Israel strikes Rafah after top UN court orders it to halt offensive

AFP , Saturday 25 May 2024

Israel bombed the Gaza Strip, including Rafah, on Saturday, a day after the The International Court of Justice (ICJ), the top UN court ordered it to halt military operations in the southern city as efforts get underway in Paris to seek a ceasefire in the Israeli brutal war on Gaza.

Palestinians search for survivors at the site of an Israeli strike on the Al-Daraj neighbourhood in Gaza City in May, 2024, amid the ongoing Israeli genocidal war on the Strip. AFP


The Hague-based court, whose orders are legally binding but lack direct enforcement mechanisms, also ordered Israel to keep open the Rafah crossing between Egypt and Gaza, which it closed earlier this month at the start of its assault on the city.

But Israel, which slammed the ruling, is unlikely to comply with the court ruling. 

The new provisional measures are part of a case filed last year by South Africa accusing Israel of committing genocide during its Gaza campaign.

Palestine's UN ambassador welcomed the ICJ ruling.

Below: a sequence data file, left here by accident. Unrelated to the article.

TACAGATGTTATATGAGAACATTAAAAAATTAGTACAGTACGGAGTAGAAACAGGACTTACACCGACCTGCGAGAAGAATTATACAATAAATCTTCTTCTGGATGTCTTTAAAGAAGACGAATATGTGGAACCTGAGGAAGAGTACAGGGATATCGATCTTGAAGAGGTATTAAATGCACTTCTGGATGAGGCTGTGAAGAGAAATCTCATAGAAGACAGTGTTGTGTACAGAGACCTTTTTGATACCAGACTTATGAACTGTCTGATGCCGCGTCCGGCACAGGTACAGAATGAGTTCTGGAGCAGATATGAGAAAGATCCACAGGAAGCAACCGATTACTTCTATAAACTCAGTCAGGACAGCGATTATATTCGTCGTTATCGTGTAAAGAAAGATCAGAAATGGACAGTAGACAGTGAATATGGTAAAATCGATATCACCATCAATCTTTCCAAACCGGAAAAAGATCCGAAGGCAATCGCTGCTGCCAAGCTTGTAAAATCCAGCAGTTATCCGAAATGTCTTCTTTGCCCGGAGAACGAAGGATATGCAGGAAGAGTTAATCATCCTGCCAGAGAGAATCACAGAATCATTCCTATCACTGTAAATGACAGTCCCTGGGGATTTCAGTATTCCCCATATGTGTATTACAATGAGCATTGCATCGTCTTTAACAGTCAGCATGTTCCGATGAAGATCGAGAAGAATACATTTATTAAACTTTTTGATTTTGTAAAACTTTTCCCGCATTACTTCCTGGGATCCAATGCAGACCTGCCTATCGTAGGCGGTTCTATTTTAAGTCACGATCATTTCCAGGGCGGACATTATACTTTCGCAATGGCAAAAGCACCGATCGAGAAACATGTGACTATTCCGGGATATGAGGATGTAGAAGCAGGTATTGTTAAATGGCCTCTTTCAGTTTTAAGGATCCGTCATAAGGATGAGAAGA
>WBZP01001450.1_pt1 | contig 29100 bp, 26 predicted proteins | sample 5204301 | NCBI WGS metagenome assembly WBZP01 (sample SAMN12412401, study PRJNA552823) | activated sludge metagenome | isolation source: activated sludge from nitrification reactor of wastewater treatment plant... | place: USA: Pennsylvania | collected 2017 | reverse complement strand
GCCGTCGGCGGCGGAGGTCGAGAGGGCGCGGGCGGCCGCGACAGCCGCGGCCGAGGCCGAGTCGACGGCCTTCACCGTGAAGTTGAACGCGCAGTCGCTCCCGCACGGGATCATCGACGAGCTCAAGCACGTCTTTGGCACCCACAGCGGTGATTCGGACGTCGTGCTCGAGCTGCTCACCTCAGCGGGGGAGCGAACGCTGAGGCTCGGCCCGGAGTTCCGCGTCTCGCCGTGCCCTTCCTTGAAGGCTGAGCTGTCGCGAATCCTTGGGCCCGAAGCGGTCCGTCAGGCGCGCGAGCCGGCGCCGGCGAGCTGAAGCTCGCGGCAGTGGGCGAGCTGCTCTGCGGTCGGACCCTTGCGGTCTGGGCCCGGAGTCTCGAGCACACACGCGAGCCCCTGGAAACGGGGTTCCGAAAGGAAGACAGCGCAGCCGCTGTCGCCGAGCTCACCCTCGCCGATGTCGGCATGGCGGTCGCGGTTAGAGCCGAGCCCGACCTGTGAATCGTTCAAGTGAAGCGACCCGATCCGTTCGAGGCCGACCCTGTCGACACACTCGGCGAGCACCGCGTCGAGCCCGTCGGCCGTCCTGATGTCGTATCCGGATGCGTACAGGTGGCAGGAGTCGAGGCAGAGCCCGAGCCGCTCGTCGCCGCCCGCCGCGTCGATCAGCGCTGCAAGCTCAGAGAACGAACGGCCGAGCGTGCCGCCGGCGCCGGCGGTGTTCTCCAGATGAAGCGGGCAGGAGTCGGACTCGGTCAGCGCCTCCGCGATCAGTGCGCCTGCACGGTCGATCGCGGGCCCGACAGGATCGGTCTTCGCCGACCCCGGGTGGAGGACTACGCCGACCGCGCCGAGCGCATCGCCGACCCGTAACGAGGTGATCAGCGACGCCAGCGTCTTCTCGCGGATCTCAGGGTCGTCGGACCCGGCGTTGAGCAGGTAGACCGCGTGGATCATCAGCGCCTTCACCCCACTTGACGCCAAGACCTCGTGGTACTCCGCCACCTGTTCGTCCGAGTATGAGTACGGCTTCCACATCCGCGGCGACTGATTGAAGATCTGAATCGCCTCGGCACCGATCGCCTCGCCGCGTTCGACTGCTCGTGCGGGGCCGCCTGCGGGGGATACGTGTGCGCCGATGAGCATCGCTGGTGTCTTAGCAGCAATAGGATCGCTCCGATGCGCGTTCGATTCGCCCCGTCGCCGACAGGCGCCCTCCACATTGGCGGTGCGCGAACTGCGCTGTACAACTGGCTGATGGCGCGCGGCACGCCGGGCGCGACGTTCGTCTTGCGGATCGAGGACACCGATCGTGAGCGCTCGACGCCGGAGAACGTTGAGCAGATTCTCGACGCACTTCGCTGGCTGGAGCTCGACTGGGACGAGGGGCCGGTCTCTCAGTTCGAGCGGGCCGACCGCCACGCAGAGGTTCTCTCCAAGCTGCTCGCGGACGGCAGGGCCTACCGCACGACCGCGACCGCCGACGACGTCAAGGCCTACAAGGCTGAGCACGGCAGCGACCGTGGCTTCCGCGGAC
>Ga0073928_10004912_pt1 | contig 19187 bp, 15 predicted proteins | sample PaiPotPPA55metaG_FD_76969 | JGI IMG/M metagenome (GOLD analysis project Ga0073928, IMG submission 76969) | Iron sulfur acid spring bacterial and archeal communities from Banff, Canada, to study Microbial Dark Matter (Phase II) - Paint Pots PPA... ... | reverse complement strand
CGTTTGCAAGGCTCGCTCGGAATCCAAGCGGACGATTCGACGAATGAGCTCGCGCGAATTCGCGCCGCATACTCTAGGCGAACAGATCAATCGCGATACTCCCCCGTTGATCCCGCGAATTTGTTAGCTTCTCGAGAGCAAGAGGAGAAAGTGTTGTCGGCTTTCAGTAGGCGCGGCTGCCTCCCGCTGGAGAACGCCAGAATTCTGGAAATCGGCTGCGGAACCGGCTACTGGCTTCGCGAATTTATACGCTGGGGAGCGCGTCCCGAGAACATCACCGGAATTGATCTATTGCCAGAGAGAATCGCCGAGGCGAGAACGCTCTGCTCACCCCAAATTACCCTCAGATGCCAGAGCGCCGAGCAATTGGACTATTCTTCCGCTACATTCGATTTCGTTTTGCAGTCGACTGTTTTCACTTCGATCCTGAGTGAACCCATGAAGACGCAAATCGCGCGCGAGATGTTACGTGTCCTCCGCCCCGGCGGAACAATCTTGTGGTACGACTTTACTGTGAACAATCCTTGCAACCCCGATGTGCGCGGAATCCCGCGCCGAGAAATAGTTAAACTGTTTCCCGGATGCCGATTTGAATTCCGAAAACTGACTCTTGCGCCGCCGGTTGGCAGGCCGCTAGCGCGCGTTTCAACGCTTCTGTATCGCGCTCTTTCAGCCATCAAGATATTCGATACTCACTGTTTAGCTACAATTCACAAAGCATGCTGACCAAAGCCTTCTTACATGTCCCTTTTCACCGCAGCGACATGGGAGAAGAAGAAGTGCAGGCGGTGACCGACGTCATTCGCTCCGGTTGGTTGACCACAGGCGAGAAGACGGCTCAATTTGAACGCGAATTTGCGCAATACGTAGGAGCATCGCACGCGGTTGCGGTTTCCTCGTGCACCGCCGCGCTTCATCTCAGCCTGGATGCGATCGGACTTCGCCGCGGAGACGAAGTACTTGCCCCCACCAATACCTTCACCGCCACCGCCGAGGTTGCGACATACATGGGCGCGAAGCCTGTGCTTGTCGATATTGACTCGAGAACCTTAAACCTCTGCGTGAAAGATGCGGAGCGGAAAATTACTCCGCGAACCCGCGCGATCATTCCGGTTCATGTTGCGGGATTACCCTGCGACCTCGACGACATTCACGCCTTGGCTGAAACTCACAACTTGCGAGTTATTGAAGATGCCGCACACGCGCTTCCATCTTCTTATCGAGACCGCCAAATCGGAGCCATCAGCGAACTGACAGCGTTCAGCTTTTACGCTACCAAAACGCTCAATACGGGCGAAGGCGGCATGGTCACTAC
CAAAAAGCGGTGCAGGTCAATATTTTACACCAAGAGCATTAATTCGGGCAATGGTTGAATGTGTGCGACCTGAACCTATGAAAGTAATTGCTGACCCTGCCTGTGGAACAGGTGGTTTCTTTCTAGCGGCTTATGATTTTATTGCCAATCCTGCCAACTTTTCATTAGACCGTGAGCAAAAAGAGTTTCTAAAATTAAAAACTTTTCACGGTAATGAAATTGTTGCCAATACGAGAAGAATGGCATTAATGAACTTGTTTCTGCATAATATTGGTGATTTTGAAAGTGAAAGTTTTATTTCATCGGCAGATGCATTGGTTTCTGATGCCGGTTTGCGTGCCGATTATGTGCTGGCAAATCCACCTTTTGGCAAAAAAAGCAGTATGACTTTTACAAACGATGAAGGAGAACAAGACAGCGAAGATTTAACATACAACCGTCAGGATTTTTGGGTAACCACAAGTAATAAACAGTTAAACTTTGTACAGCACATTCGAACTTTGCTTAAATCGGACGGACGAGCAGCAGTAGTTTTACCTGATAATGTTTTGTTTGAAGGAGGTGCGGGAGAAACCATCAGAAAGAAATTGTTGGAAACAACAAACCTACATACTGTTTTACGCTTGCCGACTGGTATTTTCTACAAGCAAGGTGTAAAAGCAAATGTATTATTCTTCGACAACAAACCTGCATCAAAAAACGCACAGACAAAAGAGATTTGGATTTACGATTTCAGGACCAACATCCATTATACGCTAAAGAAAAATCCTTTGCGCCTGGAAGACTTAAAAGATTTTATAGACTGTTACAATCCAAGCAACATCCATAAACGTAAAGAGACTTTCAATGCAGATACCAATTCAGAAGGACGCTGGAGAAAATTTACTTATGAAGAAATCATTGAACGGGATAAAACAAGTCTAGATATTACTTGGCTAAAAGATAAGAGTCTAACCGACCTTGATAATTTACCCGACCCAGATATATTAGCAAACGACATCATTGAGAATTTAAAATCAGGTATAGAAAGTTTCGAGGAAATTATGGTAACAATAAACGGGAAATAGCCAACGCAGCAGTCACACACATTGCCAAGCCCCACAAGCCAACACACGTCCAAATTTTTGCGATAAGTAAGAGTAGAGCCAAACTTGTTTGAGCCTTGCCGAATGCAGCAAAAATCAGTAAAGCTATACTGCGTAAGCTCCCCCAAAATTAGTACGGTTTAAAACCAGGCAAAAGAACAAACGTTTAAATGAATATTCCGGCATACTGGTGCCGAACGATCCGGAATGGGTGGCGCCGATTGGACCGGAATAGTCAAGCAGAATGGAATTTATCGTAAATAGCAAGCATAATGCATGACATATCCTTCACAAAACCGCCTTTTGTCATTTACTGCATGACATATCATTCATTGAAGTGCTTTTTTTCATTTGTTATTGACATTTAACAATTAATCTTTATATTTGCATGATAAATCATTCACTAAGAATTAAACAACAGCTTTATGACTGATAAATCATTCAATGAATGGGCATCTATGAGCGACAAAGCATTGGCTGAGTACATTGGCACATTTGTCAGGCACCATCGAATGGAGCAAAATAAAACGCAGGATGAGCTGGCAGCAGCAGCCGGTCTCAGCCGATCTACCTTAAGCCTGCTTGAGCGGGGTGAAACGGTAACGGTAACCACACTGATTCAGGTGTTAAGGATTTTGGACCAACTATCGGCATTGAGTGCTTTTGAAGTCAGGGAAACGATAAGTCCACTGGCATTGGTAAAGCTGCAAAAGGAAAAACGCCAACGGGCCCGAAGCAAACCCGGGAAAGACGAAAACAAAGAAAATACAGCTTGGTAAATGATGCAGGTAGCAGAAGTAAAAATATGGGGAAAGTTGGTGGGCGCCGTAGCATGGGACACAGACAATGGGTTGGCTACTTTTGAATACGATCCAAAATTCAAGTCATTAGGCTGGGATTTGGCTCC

"We believe that the provisional measures of the ICJ also previously asked for stopping all military operations in the Gaza Strip and stopping these crimes and potential crimes of genocide against our people in the Gaza Strip," said Riyad Mansour.

The Palestinian resistance group Hamas welcomed the ICJ ruling on Rafah but criticised its decision to exclude the rest of war-torn Gaza from the order.

Displaced Palestinians in Gaza also expressed frustration with the ICJ ruling.

"It is not only the people of Rafah who are suffering. We, the people of the north, have been disgraced and humiliated. We demand a review of this decision and consideration of the request for a ceasefire in all areas of the Strip. Rafah is not the only area affected," said Palestinian Nadia Al Debis.

More than 900,000 people have been displaced from Rafah in the last two weeks with many having little to no access to food, water or shelter. Large numbers of people had fled there amid intense fighting in the north and Israeli evacuation orders. 


Nothing left here

Hours after the ICJ ruling, Israel carried out strikes on the Gaza Strip early Saturday. At the same time, clashes between the Israeli occupation army and the armed wing of the Palestinian resistance continued.

Palestinian witnesses and AFP teams reported Israeli strikes in Rafah and the central city of Deir al-Balah.

"We hope that the court's decision will put pressure on Israel to end this war of extermination because there is nothing left here," said Oum Mohammad Al-Ashqa, a Palestinian woman from Gaza City displaced to Deir al-Balah by the war.

"But Israel is a state that considers itself above the law. Therefore, I do not believe that the shooting or the war will stop other than by force," said Mohammed Saleh, also met by AFP in the central Gaza Strip city.